8. Come on, you can't be serious. The guys did very good work, invested thousands of hours and have to make a living. They are not on alimentation by a Gertrud Stein type sponsor to make freeware.
    1 point
  9. Rainer, I may be boring, I know, but I need to say you are the best example of what good marketing is. Balearic Islands are not my most frequent FS destination, but I bought Mallorca for some holiday flights. I did not intend to purchase the smaller islands. Really. Waiting to spend money on something else. But of course I made the mistake of entering this thread and seeing your screenshots. Now I will have no choice left. And please do expect an angry email from my wife. We share one bank account, which is regularly losing its weight towards the Aerosoft online shop. Wonderful screenshots of what I'm sure is going to be a wonderful scenery.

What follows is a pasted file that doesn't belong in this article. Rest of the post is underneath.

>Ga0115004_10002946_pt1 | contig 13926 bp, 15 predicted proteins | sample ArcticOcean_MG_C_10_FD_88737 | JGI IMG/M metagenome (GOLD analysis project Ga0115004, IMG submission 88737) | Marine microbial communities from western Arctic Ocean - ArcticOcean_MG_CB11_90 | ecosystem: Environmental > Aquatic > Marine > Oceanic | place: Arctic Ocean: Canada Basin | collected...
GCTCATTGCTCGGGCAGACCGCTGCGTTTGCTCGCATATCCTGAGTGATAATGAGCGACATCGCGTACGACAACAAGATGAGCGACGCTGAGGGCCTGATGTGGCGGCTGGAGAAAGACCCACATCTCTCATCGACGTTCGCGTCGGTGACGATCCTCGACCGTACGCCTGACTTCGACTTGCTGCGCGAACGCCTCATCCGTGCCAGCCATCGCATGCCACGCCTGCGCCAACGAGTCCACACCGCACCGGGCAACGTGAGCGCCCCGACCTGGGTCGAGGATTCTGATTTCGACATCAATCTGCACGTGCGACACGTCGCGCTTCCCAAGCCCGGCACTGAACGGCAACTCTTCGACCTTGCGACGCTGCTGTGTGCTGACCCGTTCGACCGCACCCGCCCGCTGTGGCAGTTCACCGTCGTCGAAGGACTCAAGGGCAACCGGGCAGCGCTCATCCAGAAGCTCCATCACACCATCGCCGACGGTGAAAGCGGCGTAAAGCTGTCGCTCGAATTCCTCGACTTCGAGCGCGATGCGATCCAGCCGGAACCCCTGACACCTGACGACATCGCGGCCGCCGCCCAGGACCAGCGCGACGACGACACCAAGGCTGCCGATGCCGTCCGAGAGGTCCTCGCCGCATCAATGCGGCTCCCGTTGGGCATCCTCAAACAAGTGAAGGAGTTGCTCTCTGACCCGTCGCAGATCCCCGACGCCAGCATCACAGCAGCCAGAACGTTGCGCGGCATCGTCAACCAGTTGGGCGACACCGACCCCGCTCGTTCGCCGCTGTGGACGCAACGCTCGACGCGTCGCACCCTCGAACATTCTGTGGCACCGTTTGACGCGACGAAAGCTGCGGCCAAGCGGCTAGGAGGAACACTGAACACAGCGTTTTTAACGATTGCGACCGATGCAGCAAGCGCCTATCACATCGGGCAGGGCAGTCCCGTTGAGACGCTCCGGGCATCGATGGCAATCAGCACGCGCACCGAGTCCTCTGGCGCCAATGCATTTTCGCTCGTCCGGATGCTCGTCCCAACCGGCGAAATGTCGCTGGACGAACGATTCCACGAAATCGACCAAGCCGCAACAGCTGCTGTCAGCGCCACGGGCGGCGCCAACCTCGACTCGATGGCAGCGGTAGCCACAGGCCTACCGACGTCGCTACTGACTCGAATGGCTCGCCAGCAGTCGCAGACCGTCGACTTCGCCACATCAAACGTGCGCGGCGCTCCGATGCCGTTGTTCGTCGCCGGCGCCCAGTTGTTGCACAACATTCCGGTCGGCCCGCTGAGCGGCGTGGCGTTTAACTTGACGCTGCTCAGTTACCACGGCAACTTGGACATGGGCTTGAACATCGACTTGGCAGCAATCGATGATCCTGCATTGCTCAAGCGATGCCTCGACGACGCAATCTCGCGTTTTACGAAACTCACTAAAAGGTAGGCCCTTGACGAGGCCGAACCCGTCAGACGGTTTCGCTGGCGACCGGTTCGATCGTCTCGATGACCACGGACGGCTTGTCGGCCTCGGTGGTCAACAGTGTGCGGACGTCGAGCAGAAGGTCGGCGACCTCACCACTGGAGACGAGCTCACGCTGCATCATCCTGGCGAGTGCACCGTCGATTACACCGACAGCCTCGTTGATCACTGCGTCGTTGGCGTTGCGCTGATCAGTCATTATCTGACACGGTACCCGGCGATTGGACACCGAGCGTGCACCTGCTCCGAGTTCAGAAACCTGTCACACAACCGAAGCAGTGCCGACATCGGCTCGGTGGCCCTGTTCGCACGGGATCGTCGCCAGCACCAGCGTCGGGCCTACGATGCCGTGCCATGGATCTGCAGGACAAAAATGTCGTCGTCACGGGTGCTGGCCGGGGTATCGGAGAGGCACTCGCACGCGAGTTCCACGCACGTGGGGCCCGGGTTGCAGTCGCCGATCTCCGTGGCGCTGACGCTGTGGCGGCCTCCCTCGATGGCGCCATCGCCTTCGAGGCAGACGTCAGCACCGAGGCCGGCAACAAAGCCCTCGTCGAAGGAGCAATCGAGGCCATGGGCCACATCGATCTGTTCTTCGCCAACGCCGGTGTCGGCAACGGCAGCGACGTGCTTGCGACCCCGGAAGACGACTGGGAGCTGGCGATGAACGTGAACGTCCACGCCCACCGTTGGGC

1 point
  10. Just scroll some pages back!
    1 point
  11. Indeed! So let's continue the discussion about the future release instead of about our opinions
    1 point